Here's how Barrett could hurt LGBTQ rights now that she's on the Supreme Court

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The court will hear cases on discrimination in foster care and the validity of the Affordable Care Act.

On Monday, a week before Election Day, the Senate confirmed the nomination of Judge Amy Coney Barrett, who has a long record of anti-LGBTQ remarks and positions, to the Supreme Court by a vote of 52-48.

Barrett's confirmation creates a conservative majority on the Supreme Court as it prepares to hears arguments in a number of cases that are of monumental importance to the LGBTQ community. These include the Republican effort to invalidate the Affordable Care Act, which includes regulations that provide protections to LGBTQ people in health care, and a case that could open the door to anti-LGBTQ discrimination in food banks, foster care, and other services funded by taxpayer money.

Barrett's record on issues such as marriage equality, transgender people's rights, and anti-LGBTQ discrimination is deeply concerning to LGBTQ advocacy groups. More than 180 LGBTQ organizations, including the Human Rights Campaign, Lambda Legal, Transgender Law Center, and the National Black Justice Coalition, signed a letter in official opposition to her nomination.

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"Her presence on the Court would change the current balance of the Court dramatically, in ways that are highly likely to cause lasting harm to LGBTQ people and other vulnerable groups," the organizations said.

Barrett has been associated with groups and institutions determined to fight LGBTQ equality and aligned herself with court opinions opposing LGBTQ rights. In a lecture she gave in 2016, Barrett called transgender women "physiological males" and said the dissent in the landmark Supreme Court case of Obergefell v. Hodges against marriage equality was over whether the court should decide the question rather than a matter of opposing or supporting LGBTQ people marrying.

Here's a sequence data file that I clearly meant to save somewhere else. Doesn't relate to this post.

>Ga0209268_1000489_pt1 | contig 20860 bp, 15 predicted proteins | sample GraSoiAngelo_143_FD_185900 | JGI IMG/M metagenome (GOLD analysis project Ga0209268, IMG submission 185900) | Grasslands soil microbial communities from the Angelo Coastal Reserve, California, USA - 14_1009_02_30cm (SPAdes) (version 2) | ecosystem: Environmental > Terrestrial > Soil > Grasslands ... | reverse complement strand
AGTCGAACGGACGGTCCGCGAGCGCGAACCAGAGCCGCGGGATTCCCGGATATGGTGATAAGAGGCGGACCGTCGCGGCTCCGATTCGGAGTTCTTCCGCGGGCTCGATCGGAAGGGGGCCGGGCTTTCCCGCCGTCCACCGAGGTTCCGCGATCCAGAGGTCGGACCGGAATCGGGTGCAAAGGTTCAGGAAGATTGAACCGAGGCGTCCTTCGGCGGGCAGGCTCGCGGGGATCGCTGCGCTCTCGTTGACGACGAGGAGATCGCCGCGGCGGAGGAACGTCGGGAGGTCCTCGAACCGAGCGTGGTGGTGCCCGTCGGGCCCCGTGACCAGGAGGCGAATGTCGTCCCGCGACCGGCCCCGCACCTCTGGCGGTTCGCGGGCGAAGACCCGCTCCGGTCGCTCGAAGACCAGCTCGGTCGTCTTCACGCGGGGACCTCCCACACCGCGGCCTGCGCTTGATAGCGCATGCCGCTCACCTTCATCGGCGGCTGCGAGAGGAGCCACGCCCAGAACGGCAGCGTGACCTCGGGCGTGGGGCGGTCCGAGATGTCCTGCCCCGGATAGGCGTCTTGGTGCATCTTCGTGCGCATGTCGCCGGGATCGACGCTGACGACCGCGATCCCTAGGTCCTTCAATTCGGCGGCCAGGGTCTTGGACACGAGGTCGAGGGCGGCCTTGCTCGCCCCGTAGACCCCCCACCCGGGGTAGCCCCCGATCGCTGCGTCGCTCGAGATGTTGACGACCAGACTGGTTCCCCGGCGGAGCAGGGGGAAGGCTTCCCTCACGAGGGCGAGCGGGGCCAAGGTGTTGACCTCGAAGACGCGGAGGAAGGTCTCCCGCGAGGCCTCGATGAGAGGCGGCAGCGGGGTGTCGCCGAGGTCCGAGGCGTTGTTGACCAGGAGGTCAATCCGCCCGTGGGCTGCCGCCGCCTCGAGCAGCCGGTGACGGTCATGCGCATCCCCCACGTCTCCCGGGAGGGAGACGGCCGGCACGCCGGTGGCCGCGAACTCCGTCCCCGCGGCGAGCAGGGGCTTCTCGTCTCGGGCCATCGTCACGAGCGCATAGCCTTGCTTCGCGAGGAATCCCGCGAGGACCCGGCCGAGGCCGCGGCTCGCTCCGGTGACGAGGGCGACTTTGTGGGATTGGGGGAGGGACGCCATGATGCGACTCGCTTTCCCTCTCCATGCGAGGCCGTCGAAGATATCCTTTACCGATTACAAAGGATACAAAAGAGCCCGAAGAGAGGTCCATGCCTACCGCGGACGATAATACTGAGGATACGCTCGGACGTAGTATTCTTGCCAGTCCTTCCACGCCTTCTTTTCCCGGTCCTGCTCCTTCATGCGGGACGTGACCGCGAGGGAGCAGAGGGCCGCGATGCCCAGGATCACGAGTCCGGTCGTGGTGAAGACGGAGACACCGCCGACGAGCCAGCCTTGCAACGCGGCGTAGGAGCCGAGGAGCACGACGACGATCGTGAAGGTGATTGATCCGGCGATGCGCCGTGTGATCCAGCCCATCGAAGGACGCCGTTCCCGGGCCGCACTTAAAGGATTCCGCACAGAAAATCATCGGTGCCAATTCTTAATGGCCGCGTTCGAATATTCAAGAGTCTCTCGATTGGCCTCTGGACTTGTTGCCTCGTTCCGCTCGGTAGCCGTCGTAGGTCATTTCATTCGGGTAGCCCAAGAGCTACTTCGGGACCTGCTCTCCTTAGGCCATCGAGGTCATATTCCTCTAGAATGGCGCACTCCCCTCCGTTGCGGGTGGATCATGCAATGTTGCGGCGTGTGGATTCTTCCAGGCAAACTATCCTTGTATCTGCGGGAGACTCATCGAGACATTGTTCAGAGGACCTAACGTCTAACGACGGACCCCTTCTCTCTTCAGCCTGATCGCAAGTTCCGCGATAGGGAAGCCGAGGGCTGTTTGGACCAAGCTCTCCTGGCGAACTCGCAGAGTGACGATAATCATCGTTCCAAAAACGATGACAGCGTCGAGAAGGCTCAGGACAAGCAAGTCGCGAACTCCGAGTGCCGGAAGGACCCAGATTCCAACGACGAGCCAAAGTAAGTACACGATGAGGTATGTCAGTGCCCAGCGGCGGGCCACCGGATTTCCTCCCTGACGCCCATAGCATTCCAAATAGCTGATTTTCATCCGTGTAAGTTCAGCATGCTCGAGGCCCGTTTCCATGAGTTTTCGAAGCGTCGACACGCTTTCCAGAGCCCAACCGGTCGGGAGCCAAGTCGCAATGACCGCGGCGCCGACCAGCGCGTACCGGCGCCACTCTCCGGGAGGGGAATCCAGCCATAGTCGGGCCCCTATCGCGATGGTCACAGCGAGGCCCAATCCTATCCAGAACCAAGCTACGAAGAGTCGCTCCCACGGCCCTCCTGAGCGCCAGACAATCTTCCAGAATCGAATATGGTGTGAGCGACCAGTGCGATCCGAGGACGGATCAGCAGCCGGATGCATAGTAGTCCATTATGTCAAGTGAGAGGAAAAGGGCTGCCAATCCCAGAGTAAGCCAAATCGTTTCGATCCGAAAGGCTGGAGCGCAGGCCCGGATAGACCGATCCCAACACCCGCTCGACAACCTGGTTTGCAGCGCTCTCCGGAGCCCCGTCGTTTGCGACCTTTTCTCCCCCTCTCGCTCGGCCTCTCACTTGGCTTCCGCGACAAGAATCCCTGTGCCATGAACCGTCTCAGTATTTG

Barrett has ties to the Alliance Defending Freedom, an organization that is considered an anti-LGBTQ hate group by the Southern Poverty Law Center. She spoke at a number of events for the Blackstone Legal Fellowship, a program run by the alliance.

The Associated Press reported last week that Barrett also served on the board of a private Christian school that holds that homosexuality is an abomination against God and blocks the children of same-sex couples from attending, as well as keeping gay teachers from working in its locations.

The same year that Barrett became a trustee for the board, she signed on to a letter that affirmed the truth of Catholic Church teachings on "marriage and family founded on the indissoluble commitment of a man and a woman" and "the significance of sexual difference and complementarity of men and women."

When asked about matters of LGBTQ equality during her confirmation hearings and on the questionnaire she filled out for the Senate Judiciary Committee, Barrett consistently dodged the question. But during one of the sessions of her confirmation hearing, Barrett called sexual orientation "sexual preference," which some advocacy groups called a "dog whistle" to opponents of LGBTQ people's rights.

These are all signs that Barrett's presence on the court is bad news for LGBTQ people and their allies who wish to see the court rule in favor of their equality and human rights.